I once evacuated Oak Island North Carolina, Long Beach, eventho no one was leaving. Jim didn't want to leave, either, until we drove to the Coast Guard Station and learned that eventhough they had not announced any evacuation of the Island, they were closing the station, and evacuating themselves. When we asked them why, since they were leaving, they weren't telling people on the Island to leave, they said, "There's only one bridge and one road, they'd never all get out anyway!!!

While it's always best to be safe, rather than sorry, one never knows for sure what a Hurricane will do. They often completely change direction, and leaving can sometimes put you at even greater risk. It's a tough call. One thing Americans have learned though, as long as George Bush is around, we can't country on any emergency rescues from the Commander, but the campaign contributors can rely on plenty of no bid contracts, and opportunities to steal us blind, as they fail to accomplish their tasks.

Gayle in Md.

hondo
01-17-2007, 10:08 AM
Right. Exactly the point I was making. There are valid reasons
people don't leave. It has nothing to do with stupidity.


<blockquote><font class="small">Quote S0Noma:</font><hr> <blockquote><font class="small">Quote hondo:</font><hr> So, how much compassion did you have for those silly Jewish
people who didn't heed the signs and get out of Germany
when they had the chance?
<hr /></blockquote>

I used to wonder the same thing. Until I met a man whose family had extricated him from Germany to England after he got out of Dachau - early in the War. His family stayed behind only to perish in the Holocaust that followed.

What happened with the Jews was more like the damage caused by a glacier than a sudden and obvious emergency. Many saw the early warning signs and fled. The Germans took full advantage of this by charging them exorbitant amounts of money to leave the country. As time went by laws were passed that made exiting an impossibility. By the time those that remained realized it was past time to get the hell out - most of them were doomed. <hr /></blockquote>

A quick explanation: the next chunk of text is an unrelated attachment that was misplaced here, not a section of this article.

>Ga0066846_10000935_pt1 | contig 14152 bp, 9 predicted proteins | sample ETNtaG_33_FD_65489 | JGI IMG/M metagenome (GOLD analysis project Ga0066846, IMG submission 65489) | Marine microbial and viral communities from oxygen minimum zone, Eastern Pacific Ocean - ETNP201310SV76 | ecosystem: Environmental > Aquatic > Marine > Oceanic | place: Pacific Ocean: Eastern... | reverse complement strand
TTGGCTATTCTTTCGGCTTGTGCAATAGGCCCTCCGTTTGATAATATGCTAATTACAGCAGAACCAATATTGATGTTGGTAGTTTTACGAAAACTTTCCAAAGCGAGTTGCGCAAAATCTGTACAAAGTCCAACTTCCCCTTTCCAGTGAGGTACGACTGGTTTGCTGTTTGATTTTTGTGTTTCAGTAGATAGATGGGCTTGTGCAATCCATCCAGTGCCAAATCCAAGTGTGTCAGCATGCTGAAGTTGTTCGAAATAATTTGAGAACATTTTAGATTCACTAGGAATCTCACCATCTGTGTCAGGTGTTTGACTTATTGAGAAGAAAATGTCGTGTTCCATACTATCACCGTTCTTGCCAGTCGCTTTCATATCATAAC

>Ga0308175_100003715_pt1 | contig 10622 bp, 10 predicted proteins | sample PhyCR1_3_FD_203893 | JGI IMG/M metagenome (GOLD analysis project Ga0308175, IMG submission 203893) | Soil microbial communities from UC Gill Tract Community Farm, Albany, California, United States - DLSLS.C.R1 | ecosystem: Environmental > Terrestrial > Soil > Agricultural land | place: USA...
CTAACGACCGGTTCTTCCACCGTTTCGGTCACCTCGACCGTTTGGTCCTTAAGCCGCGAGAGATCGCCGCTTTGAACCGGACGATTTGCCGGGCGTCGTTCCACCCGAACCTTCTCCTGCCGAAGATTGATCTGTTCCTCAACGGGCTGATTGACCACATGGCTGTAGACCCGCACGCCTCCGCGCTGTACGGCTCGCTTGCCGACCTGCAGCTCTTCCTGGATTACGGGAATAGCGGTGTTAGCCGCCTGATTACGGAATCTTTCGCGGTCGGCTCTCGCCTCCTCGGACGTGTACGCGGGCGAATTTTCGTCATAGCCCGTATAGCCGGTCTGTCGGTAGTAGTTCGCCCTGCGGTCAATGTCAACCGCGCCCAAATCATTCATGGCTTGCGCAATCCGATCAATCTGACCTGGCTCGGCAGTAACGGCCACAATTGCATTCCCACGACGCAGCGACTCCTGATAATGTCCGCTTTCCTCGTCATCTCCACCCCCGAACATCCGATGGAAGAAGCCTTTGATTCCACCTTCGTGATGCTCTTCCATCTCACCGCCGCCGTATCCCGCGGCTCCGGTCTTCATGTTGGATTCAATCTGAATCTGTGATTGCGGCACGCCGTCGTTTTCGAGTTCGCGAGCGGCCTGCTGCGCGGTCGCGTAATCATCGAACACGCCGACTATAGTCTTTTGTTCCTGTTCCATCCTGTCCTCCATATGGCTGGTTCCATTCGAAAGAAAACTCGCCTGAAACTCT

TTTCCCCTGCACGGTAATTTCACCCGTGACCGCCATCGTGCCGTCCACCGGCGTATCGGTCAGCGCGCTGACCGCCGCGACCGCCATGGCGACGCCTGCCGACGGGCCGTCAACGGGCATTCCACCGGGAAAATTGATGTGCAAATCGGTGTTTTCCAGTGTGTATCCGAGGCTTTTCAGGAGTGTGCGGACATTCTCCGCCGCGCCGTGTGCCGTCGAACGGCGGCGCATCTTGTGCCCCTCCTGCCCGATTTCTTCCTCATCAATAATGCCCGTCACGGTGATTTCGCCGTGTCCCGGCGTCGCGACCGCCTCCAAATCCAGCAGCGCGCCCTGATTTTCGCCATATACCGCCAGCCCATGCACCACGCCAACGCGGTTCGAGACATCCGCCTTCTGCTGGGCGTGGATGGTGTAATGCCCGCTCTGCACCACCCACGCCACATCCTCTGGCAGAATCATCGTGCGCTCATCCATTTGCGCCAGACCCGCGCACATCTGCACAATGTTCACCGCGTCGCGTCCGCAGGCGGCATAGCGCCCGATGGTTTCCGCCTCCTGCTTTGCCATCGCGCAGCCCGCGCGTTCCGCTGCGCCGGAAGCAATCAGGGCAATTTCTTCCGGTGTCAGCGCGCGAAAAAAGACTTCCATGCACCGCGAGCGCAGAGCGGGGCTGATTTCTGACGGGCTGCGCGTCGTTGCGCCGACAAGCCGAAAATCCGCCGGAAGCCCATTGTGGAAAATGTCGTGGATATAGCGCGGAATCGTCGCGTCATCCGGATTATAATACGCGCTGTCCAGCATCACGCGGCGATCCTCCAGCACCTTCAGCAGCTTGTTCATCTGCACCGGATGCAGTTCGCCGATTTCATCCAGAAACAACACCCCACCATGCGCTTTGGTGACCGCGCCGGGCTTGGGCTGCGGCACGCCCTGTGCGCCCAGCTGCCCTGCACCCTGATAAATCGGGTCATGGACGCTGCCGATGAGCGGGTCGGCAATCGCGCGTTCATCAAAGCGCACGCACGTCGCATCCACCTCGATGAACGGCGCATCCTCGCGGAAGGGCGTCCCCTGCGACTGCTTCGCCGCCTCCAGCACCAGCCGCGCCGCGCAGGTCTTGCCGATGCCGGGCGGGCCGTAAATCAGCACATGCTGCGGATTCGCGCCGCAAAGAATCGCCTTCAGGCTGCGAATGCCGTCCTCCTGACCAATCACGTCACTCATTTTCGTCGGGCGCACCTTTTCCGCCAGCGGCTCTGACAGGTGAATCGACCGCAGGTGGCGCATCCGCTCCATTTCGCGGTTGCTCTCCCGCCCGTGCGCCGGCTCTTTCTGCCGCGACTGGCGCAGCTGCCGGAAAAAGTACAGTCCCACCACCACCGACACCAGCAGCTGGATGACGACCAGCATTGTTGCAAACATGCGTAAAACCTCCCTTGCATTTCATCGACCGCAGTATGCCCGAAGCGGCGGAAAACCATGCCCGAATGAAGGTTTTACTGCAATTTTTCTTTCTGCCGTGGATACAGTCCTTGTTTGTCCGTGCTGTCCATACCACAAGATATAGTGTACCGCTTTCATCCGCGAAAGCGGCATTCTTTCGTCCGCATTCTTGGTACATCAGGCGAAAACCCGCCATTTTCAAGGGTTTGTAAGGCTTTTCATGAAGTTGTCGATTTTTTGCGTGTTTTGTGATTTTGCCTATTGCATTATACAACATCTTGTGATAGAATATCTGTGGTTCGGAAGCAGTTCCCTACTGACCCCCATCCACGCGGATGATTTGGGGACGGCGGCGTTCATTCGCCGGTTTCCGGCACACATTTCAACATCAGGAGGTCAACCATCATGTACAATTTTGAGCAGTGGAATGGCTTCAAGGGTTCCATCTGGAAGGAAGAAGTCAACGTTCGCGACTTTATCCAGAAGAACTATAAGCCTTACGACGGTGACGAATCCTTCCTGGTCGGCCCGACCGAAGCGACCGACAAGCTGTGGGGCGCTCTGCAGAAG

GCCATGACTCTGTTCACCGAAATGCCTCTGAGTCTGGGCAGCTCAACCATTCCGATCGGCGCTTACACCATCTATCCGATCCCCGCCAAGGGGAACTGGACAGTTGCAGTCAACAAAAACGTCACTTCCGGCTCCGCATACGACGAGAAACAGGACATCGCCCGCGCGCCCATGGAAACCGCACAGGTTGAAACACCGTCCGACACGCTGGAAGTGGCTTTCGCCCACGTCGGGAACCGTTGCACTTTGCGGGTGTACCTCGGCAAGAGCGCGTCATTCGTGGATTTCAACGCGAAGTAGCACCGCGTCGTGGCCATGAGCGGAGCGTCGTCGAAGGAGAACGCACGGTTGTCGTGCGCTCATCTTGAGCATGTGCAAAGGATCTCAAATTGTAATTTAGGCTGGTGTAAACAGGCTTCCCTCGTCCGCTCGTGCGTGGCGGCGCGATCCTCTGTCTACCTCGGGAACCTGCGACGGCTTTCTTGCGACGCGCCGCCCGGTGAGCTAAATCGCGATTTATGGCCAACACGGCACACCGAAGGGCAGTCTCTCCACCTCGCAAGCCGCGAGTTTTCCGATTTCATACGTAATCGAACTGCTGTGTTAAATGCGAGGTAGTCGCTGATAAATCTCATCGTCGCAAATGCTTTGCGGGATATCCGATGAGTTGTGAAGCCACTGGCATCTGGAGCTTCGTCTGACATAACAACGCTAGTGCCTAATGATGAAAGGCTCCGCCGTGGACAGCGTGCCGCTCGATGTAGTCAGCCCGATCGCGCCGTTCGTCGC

hondo
01-17-2007, 10:19 AM
One poster had a rather funny thread on here about
the difference between libs &amp; cons.
Something I see. What libs call compassion, cons call
foolhardiness.
What cons call being fiscally responsible, libs see greed.
Perspective can be very subjective.
Churchill said if you're not a liberal at 21, you have
no heart. If you're not a conservative at 40, you have
no brain. Why can't a person have both?

Gayle in MD
01-17-2007, 10:25 AM
People do have both. A government or party, void of compassion for the least fortunate among us, is not far from the worst kind of country, and governing, that one can imagine, IMO. I think we've gotten six years of previews and they aren't very pretty.

Gayle in Md.

Deeman3
01-17-2007, 10:50 AM
It is a difference of perspective but I think it has little to do with the race or locale of the "victims". I said and felt the same with the idiots that clung to the side of mount St. Helens during the eruption in the 1980's. People tend to think, "It will never happen to me." and that may hold them. Abject poverty is another reason people might not leave but many passed up multiple attempts to evacuate them, before it became an avalanch of people.

Yes, conservatives do feel there is a difference in what mind set you have as one group may "wait" for that omnipotent government to bale them out while another says, "I'll have to find a way out." I really don't think your playing the race card is fair. You never mention that the local and state governments turned down help before the storm and lost many opportunities to get people out. They happened to be local democrat incompetents but you would have raised hell if they had been republican, admit it.

DeeMan
Help, I'm a Democrat and I have fallen and Uncle Sam will have to help me up.....

Gayle in MD
01-17-2007, 11:19 AM
Deeman

[ QUOTE ]
<hr /></blockquote>
but many passed up multiple attempts to evacuate them, before it became an avalanch of people. [ QUOTE ]
<hr /></blockquote>


Since people make mistakes in judgement we should take glee, when life teaches them a lesson? Do you really think there's any excuse that once the disaster became visually obvious, the Federal Government still failed to respond for days? I think I recall days going by when the Mayor was literally screaming for help.

I also recall a taped conversation eventually became public, which proved the Bush HAD in fact been told the levees could very easily break, and the Governor saying we're going to need all the help you can send us, and Bush having previously said that he didn't even know for several days that the levees had been broken, and no one had warned him they likely would.

"No one expected the levees to break." George Bush